People’s skills are everyone’s business, that is the message of the European Year of Skills.
The European Union traditionally has the most competitive workforce in the world but the green and digital transitions push us to constantly invest in re-skilling and upskilling. Labour markets and education systems need to be updated to allow workers to prepare for and adapt to a continuously changing environment.
Because in today’s economy, tradition doesn’t count for much. Labour shortages in key sectors have doubled between 2015 and 2021. One out of three workers lack basic digital skills. We have to raise our game together.
Starting on May 9, the European Year of Skills will raise awareness on matching people’s aspirations with job opportunities, promote investment in high-skilled staff, and bring together everyone —workers, social partners and employers— to improve our skill sets for the green and digital economy.
Renew Europe Group’ shadow rapporteur for the Committee on Employment and Social Affairs Sylvie Brunet MEP (France, Mouvement Démocrate), said:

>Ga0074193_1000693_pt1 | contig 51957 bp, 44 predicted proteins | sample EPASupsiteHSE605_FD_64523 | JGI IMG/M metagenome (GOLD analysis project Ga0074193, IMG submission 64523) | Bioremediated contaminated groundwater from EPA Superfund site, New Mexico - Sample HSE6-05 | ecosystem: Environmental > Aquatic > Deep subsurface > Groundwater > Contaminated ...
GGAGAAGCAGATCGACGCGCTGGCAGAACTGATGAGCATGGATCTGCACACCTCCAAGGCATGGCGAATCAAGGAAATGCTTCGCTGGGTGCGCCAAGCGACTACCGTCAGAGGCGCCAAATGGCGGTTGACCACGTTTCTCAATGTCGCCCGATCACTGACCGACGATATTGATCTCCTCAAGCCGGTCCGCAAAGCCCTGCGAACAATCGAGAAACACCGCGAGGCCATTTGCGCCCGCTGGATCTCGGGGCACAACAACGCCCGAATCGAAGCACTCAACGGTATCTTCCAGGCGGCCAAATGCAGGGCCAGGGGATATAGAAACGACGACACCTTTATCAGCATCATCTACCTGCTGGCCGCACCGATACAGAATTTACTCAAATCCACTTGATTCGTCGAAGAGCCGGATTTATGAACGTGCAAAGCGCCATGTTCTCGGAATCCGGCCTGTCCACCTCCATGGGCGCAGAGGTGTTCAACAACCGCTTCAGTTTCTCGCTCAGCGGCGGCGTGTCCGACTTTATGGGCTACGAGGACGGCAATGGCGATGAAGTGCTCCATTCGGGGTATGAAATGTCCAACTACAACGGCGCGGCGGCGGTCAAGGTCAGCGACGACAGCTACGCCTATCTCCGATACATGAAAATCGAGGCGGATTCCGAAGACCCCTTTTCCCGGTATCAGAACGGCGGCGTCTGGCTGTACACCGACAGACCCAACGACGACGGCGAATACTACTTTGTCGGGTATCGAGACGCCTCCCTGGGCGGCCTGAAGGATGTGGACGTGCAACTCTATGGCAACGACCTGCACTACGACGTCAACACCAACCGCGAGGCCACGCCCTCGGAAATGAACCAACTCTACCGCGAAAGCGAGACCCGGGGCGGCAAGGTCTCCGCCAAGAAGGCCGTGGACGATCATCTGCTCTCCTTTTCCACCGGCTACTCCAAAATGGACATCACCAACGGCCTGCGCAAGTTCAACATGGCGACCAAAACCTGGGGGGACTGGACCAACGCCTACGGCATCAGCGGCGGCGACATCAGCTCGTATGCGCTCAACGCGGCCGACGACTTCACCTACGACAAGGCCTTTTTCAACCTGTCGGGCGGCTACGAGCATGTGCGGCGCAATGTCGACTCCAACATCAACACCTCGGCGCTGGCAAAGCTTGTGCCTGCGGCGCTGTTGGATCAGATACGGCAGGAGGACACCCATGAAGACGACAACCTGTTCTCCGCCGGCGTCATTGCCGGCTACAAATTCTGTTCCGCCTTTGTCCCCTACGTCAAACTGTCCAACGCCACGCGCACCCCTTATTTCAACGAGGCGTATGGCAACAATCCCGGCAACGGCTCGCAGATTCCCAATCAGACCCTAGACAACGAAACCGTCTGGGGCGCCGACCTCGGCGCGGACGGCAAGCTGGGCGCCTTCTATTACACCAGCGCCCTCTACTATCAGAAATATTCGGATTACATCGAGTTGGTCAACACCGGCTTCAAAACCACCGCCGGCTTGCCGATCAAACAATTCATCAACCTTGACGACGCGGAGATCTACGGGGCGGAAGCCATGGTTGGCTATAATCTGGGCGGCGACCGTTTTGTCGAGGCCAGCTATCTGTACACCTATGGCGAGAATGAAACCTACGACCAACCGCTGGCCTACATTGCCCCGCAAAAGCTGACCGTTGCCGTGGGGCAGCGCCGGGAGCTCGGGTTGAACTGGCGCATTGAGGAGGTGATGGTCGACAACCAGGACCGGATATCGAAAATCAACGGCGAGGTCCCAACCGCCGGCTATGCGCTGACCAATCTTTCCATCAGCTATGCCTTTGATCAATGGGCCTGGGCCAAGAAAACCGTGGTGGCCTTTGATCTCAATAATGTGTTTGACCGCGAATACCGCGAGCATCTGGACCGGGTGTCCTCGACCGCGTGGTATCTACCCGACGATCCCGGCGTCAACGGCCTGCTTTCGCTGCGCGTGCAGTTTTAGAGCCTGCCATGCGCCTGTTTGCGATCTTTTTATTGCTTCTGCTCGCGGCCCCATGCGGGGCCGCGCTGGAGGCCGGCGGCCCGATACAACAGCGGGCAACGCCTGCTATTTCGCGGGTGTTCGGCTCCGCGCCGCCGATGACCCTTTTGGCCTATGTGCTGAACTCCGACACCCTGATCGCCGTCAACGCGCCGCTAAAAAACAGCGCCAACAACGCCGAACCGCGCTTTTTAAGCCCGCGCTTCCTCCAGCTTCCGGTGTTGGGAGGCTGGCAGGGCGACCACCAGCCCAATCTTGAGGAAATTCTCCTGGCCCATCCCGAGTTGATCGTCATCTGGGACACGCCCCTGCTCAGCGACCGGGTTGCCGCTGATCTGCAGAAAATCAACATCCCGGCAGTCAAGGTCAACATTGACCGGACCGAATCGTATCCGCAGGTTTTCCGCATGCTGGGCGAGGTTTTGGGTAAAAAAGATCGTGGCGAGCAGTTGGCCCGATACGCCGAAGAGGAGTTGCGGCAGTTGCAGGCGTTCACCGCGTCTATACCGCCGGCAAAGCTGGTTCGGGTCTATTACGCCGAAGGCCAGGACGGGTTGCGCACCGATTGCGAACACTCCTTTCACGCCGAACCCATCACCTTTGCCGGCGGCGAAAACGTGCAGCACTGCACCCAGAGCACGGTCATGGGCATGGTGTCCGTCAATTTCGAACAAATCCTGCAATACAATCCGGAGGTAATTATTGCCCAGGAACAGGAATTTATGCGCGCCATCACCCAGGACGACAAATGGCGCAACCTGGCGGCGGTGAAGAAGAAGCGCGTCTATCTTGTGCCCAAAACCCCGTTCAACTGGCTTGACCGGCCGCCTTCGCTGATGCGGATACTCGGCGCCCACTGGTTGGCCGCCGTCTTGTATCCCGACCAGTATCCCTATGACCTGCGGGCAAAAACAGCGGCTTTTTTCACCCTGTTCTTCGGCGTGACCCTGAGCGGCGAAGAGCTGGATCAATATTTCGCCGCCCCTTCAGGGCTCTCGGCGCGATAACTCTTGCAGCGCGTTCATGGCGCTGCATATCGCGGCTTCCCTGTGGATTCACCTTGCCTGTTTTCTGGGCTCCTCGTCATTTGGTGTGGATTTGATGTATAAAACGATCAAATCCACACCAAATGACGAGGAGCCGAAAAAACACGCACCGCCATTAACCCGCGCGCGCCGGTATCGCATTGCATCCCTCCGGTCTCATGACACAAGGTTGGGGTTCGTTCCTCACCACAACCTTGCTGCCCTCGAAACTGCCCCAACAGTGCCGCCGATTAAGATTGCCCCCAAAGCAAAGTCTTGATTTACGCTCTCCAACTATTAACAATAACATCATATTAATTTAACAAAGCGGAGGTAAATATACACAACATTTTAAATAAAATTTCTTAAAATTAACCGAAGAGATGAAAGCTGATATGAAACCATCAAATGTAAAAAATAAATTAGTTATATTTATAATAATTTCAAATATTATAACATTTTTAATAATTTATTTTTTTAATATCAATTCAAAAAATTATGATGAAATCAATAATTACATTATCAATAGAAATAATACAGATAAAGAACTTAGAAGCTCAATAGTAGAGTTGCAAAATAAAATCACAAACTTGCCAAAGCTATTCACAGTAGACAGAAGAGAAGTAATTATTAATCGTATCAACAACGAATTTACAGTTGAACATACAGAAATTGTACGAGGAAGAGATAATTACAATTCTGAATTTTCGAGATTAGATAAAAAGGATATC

“The EU will stay competitive only if the Union includes all its citizens, with affordable and accessible programs to upskill and re-skill its workforce. Special attention must be given to retain more older workers in the labour market and to encourage more women to engage in STEM careers. Making mobility programs really accessible to vulnerable groups will also contribute to the achievement of a truly inclusive European Year of Skills.”
Dragoş Pîslaru MEP, chair of the Employment and Social Affairs committee (Romania, Reînnoim Proiectul European al României), added:
“The European Year of Skills is a timely reminder of the crucial role that education and training play in equipping individuals with the skills they need to thrive in an ever-changing labour market. It is an opportunity to ensure that every individual, regardless of their background or circumstances, has access to quality education and training, unlocking their full potential and building sustainable, peaceful, and resilient societies.”